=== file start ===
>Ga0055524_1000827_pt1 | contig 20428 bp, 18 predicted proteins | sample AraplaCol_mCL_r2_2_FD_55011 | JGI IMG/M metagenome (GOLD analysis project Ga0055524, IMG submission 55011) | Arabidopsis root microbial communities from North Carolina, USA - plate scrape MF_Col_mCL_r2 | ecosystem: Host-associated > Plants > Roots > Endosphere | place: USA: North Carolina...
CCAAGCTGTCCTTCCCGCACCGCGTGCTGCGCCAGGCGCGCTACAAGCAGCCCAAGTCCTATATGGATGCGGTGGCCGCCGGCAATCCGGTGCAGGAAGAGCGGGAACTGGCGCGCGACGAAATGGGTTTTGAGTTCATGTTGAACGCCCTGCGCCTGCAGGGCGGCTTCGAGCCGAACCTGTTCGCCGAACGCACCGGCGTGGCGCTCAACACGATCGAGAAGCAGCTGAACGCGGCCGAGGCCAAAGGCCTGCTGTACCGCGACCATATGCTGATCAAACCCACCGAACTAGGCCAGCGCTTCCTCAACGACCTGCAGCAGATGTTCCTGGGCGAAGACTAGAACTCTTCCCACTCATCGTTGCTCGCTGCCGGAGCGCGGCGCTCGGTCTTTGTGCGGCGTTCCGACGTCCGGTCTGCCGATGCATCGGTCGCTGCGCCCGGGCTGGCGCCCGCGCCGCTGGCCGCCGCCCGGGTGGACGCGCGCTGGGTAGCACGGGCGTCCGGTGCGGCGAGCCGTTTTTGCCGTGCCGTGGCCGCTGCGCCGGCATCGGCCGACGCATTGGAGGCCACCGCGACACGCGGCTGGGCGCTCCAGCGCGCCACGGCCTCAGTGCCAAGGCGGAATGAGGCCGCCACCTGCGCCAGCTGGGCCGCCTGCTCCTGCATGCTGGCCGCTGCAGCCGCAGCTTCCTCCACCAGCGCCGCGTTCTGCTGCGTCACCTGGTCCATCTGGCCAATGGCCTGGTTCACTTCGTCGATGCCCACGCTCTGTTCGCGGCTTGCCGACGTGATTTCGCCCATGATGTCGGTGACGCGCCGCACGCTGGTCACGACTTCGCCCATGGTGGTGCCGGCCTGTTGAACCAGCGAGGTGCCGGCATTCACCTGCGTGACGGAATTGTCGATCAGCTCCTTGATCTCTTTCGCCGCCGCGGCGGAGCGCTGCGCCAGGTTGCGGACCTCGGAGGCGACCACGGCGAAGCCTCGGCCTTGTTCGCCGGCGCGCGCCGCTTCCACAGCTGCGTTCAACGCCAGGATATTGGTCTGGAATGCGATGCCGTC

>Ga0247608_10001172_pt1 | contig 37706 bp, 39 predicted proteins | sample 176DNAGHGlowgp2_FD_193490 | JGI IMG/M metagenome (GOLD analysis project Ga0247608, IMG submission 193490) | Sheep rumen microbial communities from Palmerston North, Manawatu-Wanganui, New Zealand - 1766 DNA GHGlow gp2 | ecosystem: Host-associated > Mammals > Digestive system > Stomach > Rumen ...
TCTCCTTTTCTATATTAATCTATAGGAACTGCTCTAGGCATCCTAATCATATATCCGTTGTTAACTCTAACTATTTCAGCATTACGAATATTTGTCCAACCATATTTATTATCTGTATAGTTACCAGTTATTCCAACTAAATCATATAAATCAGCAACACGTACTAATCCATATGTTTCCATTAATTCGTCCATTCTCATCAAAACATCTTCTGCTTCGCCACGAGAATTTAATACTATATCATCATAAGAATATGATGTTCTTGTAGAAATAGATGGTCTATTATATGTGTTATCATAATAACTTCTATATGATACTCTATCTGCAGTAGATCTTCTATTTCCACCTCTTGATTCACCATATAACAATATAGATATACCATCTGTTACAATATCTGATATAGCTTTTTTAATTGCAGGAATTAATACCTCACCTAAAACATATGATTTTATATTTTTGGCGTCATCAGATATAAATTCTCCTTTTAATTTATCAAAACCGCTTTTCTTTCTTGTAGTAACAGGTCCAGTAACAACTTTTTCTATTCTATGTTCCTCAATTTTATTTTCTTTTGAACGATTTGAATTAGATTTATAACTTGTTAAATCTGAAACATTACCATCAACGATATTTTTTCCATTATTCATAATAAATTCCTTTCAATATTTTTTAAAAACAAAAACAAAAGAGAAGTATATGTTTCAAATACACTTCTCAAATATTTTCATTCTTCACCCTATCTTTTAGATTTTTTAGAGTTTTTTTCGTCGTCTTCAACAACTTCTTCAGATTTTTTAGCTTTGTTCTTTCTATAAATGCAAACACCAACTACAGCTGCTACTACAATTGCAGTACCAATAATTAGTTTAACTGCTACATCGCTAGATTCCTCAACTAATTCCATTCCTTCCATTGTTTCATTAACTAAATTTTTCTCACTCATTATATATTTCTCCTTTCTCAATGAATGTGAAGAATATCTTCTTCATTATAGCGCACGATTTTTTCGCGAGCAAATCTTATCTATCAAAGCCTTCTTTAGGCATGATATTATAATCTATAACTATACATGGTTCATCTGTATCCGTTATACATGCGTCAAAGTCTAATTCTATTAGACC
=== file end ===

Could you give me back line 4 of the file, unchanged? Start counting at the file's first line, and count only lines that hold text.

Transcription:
TCTCCTTTTCTATATTAATCTATAGGAACTGCTCTAGGCATCCTAATCATATATCCGTTGTTAACTCTAACTATTTCAGCATTACGAATATTTGTCCAACCATATTTATTATCTGTATAGTTACCAGTTATTCCAACTAAATCATATAAATCAGCAACACGTACTAATCCATATGTTTCCATTAATTCGTCCATTCTCATCAAAACATCTTCTGCTTCGCCACGAGAATTTAATACTATATCATCATAAGAATATGATGTTCTTGTAGAAATAGATGGTCTATTATATGTGTTATCATAATAACTTCTATATGATACTCTATCTGCAGTAGATCTTCTATTTCCACCTCTTGATTCACCATATAACAATATAGATATACCATCTGTTACAATATCTGATATAGCTTTTTTAATTGCAGGAATTAATACCTCACCTAAAACATATGATTTTATATTTTTGGCGTCATCAGATATAAATTCTCCTTTTAATTTATCAAAACCGCTTTTCTTTCTTGTAGTAACAGGTCCAGTAACAACTTTTTCTATTCTATGTTCCTCAATTTTATTTTCTTTTGAACGATTTGAATTAGATTTATAACTTGTTAAATCTGAAACATTACCATCAACGATATTTTTTCCATTATTCATAATAAATTCCTTTCAATATTTTTTAAAAACAAAAACAAAAGAGAAGTATATGTTTCAAATACACTTCTCAAATATTTTCATTCTTCACCCTATCTTTTAGATTTTTTAGAGTTTTTTTCGTCGTCTTCAACAACTTCTTCAGATTTTTTAGCTTTGTTCTTTCTATAAATGCAAACACCAACTACAGCTGCTACTACAATTGCAGTACCAATAATTAGTTTAACTGCTACATCGCTAGATTCCTCAACTAATTCCATTCCTTCCATTGTTTCATTAACTAAATTTTTCTCACTCATTATATATTTCTCCTTTCTCAATGAATGTGAAGAATATCTTCTTCATTATAGCGCACGATTTTTTCGCGAGCAAATCTTATCTATCAAAGCCTTCTTTAGGCATGATATTATAATCTATAACTATACATGGTTCATCTGTATCCGTTATACATGCGTCAAAGTCTAATTCTATTAGACC